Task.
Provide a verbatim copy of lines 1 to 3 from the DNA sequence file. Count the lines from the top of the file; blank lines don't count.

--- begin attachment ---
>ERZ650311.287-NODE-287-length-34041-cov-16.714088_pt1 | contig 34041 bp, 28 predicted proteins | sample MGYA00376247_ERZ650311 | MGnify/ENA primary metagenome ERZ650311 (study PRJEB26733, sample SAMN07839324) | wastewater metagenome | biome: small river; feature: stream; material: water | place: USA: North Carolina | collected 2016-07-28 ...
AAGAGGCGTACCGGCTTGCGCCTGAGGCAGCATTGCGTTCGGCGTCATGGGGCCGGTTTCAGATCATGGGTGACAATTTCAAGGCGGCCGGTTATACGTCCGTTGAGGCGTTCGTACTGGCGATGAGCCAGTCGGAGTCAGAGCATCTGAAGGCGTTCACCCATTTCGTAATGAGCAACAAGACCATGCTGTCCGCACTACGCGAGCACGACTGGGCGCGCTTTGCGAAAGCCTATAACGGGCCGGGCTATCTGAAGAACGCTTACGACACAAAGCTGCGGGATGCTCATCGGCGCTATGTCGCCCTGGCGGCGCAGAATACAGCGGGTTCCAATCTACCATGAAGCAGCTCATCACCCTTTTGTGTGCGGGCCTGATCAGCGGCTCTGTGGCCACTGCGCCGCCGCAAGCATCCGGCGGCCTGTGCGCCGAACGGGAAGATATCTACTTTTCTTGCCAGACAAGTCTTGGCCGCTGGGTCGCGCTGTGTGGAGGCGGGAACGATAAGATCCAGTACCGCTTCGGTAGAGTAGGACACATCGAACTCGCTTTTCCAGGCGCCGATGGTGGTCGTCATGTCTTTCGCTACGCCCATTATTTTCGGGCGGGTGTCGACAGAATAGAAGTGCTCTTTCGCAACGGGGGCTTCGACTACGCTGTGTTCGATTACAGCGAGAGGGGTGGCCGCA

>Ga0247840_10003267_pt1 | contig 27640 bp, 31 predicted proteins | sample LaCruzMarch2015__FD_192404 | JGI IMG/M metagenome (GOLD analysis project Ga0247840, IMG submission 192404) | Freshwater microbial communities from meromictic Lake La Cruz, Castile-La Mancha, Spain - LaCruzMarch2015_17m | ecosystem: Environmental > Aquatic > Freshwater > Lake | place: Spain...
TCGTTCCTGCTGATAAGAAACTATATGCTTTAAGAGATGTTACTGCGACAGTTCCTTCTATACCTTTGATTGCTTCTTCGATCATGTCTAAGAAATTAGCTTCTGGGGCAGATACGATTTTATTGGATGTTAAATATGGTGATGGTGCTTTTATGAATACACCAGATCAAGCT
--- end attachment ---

>ERZ650311.287-NODE-287-length-34041-cov-16.714088_pt1 | contig 34041 bp, 28 predicted proteins | sample MGYA00376247_ERZ650311 | MGnify/ENA primary metagenome ERZ650311 (study PRJEB26733, sample SAMN07839324) | wastewater metagenome | biome: small river; feature: stream; material: water | place: USA: North Carolina | collected 2016-07-28 ...
AAGAGGCGTACCGGCTTGCGCCTGAGGCAGCATTGCGTTCGGCGTCATGGGGCCGGTTTCAGATCATGGGTGACAATTTCAAGGCGGCCGGTTATACGTCCGTTGAGGCGTTCGTACTGGCGATGAGCCAGTCGGAGTCAGAGCATCTGAAGGCGTTCACCCATTTCGTAATGAGCAACAAGACCATGCTGTCCGCACTACGCGAGCACGACTGGGCGCGCTTTGCGAAAGCCTATAACGGGCCGGGCTATCTGAAGAACGCTTACGACACAAAGCTGCGGGATGCTCATCGGCGCTATGTCGCCCTGGCGGCGCAGAATACAGCGGGTTCCAATCTACCATGAAGCAGCTCATCACCCTTTTGTGTGCGGGCCTGATCAGCGGCTCTGTGGCCACTGCGCCGCCGCAAGCATCCGGCGGCCTGTGCGCCGAACGGGAAGATATCTACTTTTCTTGCCAGACAAGTCTTGGCCGCTGGGTCGCGCTGTGTGGAGGCGGGAACGATAAGATCCAGTACCGCTTCGGTAGAGTAGGACACATCGAACTCGCTTTTCCAGGCGCCGATGGTGGTCGTCATGTCTTTCGCTACGCCCATTATTTTCGGGCGGGTGTCGACAGAATAGAAGTGCTCTTTCGCAACGGGGGCTTCGACTACGCTGTGTTCGATTACAGCGAGAGGGGTGGCCGCA

>Ga0247840_10003267_pt1 | contig 27640 bp, 31 predicted proteins | sample LaCruzMarch2015__FD_192404 | JGI IMG/M metagenome (GOLD analysis project Ga0247840, IMG submission 192404) | Freshwater microbial communities from meromictic Lake La Cruz, Castile-La Mancha, Spain - LaCruzMarch2015_17m | ecosystem: Environmental > Aquatic > Freshwater > Lake | place: Spain...